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Swimming - progressing from doggy-paddle to face under, without a teacher

(13 Posts)
sycamore54321 Tue 13-Sep-16 01:46:29

I've known how to swim for years - sort-of. I can do front crawl arms and legs, same for breaststroke, can dive in from the edge, I feel confident in the water but there is a big but. I never learned to breathe properly and so can't swim with my face under the water apart from the first strokes where I dive under and do a few strokes before emerging.

I've recently resolved to try to rectify this. I'd tried a couple of times before and what is really making the difference this time is using a nose clip. I'm sure it probably doesn't count as real swimming but today after several interrogations of swimming friends, lots of you tube videos, a few weeks of practice, I managed several (separate) full length of front crawl with proper face-in, side-breathing every third stroke.

I am just delighted with myself and want to keep it up and progress a little. The swimming felt much more natural and easy than my decades-old neck-up approach. I really have no specific goals for swimming and so don't really plan in any formal lessons but I'd be interested to hear if anyone has done the same self-taught progression after years of bad habits, and any tips how to consolidate my learning.

Also, do people use nose-clips long term or should I be thinking of weaning myself off my new little wonder device?

lamprey42 Tue 13-Sep-16 02:15:59

I had this recommended to me but never got around to actually watching the DVD I bought blush. Is ten lessons that you watch then do in pool I will dig it out soon..... I also taught myself to swim crawl as an adult - swimming lessons at school were rubbish. I started with this book - old so you should be able to get cheap on a ebooks or similar. Good luck.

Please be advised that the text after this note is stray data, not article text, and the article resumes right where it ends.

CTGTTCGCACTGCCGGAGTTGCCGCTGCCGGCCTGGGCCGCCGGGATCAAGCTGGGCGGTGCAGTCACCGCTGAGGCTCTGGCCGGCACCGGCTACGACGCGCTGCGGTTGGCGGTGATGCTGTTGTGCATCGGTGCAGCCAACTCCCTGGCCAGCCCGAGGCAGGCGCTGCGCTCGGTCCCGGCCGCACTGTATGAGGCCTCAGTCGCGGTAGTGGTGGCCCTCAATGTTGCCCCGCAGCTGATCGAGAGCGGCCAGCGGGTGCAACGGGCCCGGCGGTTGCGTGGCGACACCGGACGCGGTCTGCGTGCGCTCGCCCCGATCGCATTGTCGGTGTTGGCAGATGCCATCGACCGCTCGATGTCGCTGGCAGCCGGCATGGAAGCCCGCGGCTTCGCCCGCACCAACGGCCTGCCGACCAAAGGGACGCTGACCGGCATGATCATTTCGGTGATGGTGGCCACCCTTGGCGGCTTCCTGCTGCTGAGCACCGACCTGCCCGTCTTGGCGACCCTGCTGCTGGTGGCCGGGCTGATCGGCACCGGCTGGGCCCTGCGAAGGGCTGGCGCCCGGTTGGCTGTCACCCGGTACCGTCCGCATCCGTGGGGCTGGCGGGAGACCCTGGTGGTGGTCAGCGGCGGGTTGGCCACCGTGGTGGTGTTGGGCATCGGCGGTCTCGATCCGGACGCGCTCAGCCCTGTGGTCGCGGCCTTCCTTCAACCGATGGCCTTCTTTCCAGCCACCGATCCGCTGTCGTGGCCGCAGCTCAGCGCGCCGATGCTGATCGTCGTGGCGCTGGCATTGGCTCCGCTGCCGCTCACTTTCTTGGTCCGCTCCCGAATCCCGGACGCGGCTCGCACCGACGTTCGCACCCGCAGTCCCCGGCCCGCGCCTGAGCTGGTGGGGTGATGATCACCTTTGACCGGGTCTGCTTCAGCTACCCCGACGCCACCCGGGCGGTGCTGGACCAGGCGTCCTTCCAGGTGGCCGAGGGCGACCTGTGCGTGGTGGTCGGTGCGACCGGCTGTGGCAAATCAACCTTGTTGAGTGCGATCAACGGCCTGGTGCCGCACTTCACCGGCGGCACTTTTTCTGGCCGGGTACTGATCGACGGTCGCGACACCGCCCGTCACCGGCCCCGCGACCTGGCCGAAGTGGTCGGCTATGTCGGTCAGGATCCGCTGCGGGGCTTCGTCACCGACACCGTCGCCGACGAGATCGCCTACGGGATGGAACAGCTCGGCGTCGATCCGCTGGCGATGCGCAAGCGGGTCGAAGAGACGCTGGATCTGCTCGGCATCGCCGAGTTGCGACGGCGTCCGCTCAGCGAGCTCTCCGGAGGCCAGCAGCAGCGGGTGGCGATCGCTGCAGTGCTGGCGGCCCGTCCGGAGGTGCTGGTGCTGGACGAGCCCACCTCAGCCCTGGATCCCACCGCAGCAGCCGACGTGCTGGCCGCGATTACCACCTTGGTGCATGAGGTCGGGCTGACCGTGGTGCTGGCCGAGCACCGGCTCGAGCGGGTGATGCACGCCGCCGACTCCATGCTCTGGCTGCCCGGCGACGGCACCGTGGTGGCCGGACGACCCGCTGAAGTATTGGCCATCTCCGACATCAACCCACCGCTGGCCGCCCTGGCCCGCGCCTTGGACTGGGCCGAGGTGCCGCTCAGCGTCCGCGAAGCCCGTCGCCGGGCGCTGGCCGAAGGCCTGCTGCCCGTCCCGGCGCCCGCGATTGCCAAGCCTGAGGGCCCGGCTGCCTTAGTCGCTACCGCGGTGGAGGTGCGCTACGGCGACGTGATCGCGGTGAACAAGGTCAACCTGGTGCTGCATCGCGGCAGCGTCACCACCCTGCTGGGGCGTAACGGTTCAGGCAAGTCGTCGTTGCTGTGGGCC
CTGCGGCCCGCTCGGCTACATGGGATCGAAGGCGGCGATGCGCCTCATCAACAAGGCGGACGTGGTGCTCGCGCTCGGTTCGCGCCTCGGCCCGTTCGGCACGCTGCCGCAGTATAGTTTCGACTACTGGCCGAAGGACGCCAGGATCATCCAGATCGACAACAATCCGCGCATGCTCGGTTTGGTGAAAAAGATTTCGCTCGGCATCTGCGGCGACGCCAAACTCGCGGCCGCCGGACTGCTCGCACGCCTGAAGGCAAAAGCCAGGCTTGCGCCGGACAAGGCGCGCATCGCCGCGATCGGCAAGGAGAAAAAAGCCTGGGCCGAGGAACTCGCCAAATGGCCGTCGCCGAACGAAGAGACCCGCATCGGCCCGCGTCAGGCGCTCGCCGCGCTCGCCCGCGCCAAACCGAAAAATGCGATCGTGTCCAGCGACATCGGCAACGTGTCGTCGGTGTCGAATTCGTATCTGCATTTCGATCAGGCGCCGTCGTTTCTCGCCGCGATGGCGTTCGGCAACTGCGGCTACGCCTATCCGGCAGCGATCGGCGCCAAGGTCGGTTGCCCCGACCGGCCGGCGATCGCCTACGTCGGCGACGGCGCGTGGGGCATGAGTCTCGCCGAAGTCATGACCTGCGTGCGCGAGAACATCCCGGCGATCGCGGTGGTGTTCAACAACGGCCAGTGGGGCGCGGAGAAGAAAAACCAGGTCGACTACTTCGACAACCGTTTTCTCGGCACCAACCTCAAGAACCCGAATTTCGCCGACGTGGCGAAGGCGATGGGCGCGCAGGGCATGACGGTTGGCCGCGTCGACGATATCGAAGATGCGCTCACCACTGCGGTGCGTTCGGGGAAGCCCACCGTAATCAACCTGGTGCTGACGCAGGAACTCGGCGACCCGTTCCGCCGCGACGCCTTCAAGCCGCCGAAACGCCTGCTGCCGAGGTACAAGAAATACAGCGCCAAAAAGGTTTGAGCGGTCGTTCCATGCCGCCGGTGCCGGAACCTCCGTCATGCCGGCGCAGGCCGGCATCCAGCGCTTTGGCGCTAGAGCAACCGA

sycamore54321 Tue 13-Sep-16 02:21:28

I actually saw that first book in the library last week! I must check it ou. Thanks for the recommendations.

How is your swimming now? Lovely to hear I'm not the only one plodding through by myself! I have no idea why I am reluctant to involve a teacher or to invest in lessons but I just am.

MyFriendsCallMeOh Tue 13-Sep-16 02:53:31

Congratulations on your swimming breakthrough! I'm a teacher and strongly feel that swimming should be enjoyable so if a noseclip helps you to enjoy swimming and feel more comfortable, then that's fine, even long term.

If you want to start swimming without in the future, you can begin by practicing in the shower. Try breathing out when your face is under the stream of water and breathing in when you're not under the water. As you work with your nose clip, you will gain confidence in your own ability and it will feel increasingly natural and you'll start to try swimming without.

Look how far you've come... The rest is just practice.

yeOldeTrout Tue 13-Sep-16 20:41:57

i never learnt to swim a stroke when I was a kid because no one had goggles in the 1970s. So taught myself as an adult (after discovering goggles).

You can practise this now, even in the bath.
Deep breath, put face in water, and blow out bubbles S L O W L Y.